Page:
Yukio Hayashi 26 Apr 2019
Q: Recently, my mother passed away. Her will stated that, in addition to part of the mother's deposit, the house she owned would be handed over to me, but the condition of the inheritance was that I would "be baptised and become a Christian". During her life, my mother was a devout Christian, but I am not interested in any religion. Are these bequest conditions legally binding?
A: In short, it is likely that such conditions of inheritance will be legally acceptable. In particular, if the will specifies how the inheritance will be treated in the case that you do not satisfy the conditions, it will be more likely that such conditions are legally binding. Therefore, you need to examine your mother's will in detail. In principle, "freedom of will" is recognised in Australia so that a testator can freely decide who and how his or her estate will be inherited. Generally, if the conditions of an inheritance are 1) clear, 2) achievable, and 3) not contrary to public policy, the condition of the inheritance is considered valid.
There is a case held in 2014 before the NSW Supreme Court in 2014, Carolyn Margaret Hicken v Robyn Patricia Carroll & Ors (No2), in which the court discussed the validity of a condition that an heir needs to be baptized by the Catholic Church within three months of the death of his father.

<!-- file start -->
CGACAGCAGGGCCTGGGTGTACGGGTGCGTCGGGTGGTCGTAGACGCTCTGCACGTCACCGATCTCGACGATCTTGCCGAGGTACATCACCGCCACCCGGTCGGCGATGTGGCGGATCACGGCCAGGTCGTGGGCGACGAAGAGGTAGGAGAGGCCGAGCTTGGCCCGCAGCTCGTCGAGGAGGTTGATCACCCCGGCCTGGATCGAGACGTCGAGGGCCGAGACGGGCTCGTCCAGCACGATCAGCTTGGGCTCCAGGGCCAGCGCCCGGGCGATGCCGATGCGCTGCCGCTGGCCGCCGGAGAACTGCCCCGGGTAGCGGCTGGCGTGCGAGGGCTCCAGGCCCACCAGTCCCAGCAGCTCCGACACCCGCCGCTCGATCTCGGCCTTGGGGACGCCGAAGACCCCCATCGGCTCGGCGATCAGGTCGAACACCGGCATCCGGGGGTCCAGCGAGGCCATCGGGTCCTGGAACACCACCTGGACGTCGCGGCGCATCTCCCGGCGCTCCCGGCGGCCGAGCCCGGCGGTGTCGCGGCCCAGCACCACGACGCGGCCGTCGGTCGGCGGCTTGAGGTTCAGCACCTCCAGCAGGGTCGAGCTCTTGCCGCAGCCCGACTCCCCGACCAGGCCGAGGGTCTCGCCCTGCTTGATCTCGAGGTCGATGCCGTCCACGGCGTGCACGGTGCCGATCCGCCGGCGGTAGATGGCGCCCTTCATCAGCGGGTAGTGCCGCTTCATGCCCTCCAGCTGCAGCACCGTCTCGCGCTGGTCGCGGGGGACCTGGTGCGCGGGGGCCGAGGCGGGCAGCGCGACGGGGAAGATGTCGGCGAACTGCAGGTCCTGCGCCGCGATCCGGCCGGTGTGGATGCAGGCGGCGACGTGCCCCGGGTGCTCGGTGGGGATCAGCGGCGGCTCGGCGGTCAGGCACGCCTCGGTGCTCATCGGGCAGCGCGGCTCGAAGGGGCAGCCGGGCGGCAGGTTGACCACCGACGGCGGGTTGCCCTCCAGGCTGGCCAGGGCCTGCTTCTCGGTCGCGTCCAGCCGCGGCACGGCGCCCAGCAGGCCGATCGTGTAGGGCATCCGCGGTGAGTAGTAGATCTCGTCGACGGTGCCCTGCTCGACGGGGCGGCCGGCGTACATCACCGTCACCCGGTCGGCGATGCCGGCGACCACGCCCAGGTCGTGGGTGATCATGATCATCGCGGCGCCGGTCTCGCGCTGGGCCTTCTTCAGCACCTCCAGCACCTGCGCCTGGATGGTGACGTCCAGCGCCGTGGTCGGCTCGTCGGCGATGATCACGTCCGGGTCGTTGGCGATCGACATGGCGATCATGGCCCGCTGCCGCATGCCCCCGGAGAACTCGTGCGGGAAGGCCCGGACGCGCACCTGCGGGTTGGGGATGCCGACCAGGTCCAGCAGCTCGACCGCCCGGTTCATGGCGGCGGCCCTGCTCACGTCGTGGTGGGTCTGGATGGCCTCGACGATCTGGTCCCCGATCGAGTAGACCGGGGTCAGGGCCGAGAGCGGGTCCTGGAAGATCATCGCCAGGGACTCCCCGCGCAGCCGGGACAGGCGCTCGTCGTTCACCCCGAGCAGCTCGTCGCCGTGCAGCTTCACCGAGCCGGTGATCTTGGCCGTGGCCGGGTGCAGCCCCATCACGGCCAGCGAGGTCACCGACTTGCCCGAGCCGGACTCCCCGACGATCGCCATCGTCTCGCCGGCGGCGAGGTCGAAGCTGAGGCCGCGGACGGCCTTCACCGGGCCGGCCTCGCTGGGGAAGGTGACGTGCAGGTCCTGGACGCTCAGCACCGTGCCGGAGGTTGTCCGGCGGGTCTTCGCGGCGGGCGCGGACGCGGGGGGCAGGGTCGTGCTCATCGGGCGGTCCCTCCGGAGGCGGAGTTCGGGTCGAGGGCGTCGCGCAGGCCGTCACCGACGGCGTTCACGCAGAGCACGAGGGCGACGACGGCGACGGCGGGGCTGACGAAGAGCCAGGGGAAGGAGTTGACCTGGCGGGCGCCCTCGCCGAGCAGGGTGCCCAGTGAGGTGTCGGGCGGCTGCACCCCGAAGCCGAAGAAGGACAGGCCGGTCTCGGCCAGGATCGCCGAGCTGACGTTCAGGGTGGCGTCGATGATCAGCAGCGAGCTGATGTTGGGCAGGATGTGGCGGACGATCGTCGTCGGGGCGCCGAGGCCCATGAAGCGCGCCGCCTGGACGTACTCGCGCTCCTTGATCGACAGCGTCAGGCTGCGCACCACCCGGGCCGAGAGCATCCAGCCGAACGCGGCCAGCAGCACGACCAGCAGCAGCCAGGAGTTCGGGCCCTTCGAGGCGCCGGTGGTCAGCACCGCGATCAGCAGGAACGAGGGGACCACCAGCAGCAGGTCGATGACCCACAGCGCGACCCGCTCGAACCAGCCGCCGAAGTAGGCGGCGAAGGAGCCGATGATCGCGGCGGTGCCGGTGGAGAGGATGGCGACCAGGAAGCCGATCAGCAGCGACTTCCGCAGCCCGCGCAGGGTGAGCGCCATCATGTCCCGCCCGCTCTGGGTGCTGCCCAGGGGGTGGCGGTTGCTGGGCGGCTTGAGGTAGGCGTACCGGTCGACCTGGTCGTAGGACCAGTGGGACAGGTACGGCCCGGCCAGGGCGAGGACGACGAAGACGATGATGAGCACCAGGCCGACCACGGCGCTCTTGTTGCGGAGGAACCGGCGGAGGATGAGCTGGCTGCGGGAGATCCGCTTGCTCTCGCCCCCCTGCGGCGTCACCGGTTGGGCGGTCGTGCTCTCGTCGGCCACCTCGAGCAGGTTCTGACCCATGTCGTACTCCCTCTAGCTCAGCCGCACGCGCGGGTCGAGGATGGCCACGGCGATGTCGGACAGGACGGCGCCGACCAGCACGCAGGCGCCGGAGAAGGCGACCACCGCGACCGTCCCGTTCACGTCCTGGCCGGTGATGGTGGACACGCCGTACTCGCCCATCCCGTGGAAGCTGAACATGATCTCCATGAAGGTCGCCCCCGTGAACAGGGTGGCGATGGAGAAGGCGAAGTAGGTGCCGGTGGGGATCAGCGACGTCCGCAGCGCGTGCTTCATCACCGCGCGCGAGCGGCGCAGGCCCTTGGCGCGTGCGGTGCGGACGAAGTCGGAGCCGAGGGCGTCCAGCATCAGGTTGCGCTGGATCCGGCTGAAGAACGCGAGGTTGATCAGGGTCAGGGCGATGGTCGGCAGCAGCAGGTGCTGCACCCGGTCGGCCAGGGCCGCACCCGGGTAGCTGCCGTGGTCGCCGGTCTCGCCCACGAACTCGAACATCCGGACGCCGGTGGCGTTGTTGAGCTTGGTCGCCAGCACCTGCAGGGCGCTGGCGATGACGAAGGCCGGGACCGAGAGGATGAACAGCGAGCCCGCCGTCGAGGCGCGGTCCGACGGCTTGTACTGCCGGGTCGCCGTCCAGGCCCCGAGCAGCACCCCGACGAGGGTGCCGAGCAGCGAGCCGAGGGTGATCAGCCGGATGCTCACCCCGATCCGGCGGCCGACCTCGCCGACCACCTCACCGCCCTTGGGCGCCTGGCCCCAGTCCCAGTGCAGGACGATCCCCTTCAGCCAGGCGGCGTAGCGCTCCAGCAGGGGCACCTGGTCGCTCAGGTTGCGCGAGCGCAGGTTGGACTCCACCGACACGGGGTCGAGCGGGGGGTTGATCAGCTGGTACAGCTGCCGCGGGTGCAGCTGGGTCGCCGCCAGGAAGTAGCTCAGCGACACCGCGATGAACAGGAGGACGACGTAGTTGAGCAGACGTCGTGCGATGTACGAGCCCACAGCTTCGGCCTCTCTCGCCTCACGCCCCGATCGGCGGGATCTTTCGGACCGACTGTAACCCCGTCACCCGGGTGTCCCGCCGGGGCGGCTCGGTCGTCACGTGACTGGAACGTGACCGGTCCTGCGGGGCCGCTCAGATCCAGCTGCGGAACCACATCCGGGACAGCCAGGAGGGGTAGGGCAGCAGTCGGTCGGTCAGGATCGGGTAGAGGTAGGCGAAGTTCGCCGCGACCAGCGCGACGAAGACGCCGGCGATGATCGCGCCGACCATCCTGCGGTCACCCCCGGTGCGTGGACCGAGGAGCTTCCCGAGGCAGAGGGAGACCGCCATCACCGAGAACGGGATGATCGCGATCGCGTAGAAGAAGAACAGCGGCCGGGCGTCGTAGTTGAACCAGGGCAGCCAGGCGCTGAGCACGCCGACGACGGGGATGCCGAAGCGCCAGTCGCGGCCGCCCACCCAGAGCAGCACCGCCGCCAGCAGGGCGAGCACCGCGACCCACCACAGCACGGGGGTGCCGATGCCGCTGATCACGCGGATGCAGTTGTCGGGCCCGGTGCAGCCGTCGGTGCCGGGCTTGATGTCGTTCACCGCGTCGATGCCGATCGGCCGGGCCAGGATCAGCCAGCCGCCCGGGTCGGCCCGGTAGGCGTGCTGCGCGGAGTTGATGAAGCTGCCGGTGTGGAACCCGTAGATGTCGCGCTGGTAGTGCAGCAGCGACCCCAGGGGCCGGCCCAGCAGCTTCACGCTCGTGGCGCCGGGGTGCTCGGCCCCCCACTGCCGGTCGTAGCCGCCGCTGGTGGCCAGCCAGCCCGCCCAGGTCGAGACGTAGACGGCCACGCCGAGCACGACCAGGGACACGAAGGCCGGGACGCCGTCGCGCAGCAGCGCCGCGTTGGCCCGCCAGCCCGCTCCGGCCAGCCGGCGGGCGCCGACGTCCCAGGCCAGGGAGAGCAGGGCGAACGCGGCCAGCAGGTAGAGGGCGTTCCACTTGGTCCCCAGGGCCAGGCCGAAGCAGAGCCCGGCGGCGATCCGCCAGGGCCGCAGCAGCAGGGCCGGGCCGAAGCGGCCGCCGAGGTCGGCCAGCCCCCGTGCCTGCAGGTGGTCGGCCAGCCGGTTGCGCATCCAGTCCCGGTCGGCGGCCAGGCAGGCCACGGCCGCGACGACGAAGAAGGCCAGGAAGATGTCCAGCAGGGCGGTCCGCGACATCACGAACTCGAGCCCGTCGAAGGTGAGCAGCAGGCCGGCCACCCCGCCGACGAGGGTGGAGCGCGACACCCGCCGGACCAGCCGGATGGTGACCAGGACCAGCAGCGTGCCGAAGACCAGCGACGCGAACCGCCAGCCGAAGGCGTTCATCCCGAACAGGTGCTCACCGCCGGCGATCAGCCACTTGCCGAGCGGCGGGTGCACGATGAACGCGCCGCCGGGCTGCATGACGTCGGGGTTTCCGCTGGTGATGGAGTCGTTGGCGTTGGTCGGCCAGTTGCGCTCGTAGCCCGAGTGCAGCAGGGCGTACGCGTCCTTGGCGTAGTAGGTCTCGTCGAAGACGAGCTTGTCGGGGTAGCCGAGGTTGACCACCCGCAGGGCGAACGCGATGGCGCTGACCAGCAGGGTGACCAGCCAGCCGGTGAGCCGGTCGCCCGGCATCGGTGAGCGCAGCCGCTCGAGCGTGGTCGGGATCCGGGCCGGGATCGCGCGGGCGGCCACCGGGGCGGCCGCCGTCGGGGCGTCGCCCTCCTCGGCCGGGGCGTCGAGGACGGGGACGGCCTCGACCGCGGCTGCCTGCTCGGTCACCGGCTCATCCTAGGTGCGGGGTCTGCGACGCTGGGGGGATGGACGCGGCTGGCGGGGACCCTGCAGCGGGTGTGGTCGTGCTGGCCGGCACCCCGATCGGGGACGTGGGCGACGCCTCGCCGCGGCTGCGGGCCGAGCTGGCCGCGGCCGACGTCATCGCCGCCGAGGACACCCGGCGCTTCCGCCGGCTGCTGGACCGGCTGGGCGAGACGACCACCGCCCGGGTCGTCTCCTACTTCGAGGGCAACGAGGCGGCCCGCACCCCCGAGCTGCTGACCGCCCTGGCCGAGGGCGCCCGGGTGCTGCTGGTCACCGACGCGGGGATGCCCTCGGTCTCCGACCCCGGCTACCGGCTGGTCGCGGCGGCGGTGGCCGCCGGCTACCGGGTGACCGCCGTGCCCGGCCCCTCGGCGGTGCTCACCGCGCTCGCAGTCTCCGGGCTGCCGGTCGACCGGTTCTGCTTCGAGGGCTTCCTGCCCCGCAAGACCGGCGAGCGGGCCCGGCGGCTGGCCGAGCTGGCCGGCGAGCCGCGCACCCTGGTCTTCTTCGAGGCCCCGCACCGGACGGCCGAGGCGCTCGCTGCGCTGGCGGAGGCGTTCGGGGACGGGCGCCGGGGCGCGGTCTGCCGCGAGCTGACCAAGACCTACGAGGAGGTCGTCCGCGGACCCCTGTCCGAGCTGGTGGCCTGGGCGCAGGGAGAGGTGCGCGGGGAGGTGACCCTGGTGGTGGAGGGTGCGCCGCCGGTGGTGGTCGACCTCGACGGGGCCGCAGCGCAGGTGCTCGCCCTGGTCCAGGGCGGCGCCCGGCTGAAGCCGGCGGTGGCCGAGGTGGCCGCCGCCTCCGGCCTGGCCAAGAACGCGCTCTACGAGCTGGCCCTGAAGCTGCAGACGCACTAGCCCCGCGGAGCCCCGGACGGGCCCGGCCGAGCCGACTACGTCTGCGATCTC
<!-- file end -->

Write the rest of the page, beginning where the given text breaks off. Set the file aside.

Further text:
The heir of course claimed that the above conditions were invalid. In particular, he argued that the condition was "inconsistent with public policy" because "it is religious discrimination, which creates discord within the family and also infringes universal human rights and freedom concepts". In response, the court ruled that "the condition does not force the heir to change his or her religion, and they are not contrary to public policy". In other words, the heir had the choice of converting and receiving an inheritance or keeping his or her own religion. In addition, it was held that the condition was clear and achievable. One of the major factors that led to such a decision was that the will specified who would inherit if the heir failed to meet the condition.
In the current matter, it will be determined that the mother's inheritance conditions do not oblige her child to be converted. However, even if he or she is unable to fulfil the conditions, and thereby the estate is to be inherited by others, it does not mean that the child cannot inherit anything. According to the Family Provision regime stipulated in the Succession Act 2006 (NSW), regardless of the content of the will, children of the deceased can claim inheritance rights for a part of heritage. Further details about the inheritance claim on Family Provision will be explained in the later article.